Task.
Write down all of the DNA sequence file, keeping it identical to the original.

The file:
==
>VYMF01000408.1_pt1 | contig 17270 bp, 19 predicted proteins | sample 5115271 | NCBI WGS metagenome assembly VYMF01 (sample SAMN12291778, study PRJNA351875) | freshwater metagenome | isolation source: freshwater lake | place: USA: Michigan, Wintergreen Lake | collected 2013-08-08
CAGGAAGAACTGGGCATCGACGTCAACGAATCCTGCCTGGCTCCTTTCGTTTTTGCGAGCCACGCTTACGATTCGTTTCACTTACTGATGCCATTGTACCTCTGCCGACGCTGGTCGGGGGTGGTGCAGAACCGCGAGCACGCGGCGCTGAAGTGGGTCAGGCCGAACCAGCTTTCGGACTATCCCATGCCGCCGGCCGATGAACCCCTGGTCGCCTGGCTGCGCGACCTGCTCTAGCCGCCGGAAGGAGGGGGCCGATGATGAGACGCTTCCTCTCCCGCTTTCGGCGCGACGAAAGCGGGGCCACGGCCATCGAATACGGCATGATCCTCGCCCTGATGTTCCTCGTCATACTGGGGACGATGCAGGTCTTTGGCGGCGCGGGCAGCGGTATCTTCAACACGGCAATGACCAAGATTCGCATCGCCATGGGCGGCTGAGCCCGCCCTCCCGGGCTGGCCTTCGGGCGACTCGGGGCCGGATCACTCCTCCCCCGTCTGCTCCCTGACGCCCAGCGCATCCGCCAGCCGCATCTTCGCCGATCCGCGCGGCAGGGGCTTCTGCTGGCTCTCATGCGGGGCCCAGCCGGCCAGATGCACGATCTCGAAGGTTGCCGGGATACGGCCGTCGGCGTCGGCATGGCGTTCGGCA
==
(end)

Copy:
>VYMF01000408.1_pt1 | contig 17270 bp, 19 predicted proteins | sample 5115271 | NCBI WGS metagenome assembly VYMF01 (sample SAMN12291778, study PRJNA351875) | freshwater metagenome | isolation source: freshwater lake | place: USA: Michigan, Wintergreen Lake | collected 2013-08-08
CAGGAAGAACTGGGCATCGACGTCAACGAATCCTGCCTGGCTCCTTTCGTTTTTGCGAGCCACGCTTACGATTCGTTTCACTTACTGATGCCATTGTACCTCTGCCGACGCTGGTCGGGGGTGGTGCAGAACCGCGAGCACGCGGCGCTGAAGTGGGTCAGGCCGAACCAGCTTTCGGACTATCCCATGCCGCCGGCCGATGAACCCCTGGTCGCCTGGCTGCGCGACCTGCTCTAGCCGCCGGAAGGAGGGGGCCGATGATGAGACGCTTCCTCTCCCGCTTTCGGCGCGACGAAAGCGGGGCCACGGCCATCGAATACGGCATGATCCTCGCCCTGATGTTCCTCGTCATACTGGGGACGATGCAGGTCTTTGGCGGCGCGGGCAGCGGTATCTTCAACACGGCAATGACCAAGATTCGCATCGCCATGGGCGGCTGAGCCCGCCCTCCCGGGCTGGCCTTCGGGCGACTCGGGGCCGGATCACTCCTCCCCCGTCTGCTCCCTGACGCCCAGCGCATCCGCCAGCCGCATCTTCGCCGATCCGCGCGGCAGGGGCTTCTGCTGGCTCTCATGCGGGGCCCAGCCGGCCAGATGCACGATCTCGAAGGTTGCCGGGATACGGCCGTCGGCGTCGGCATGGCGTTCGGCA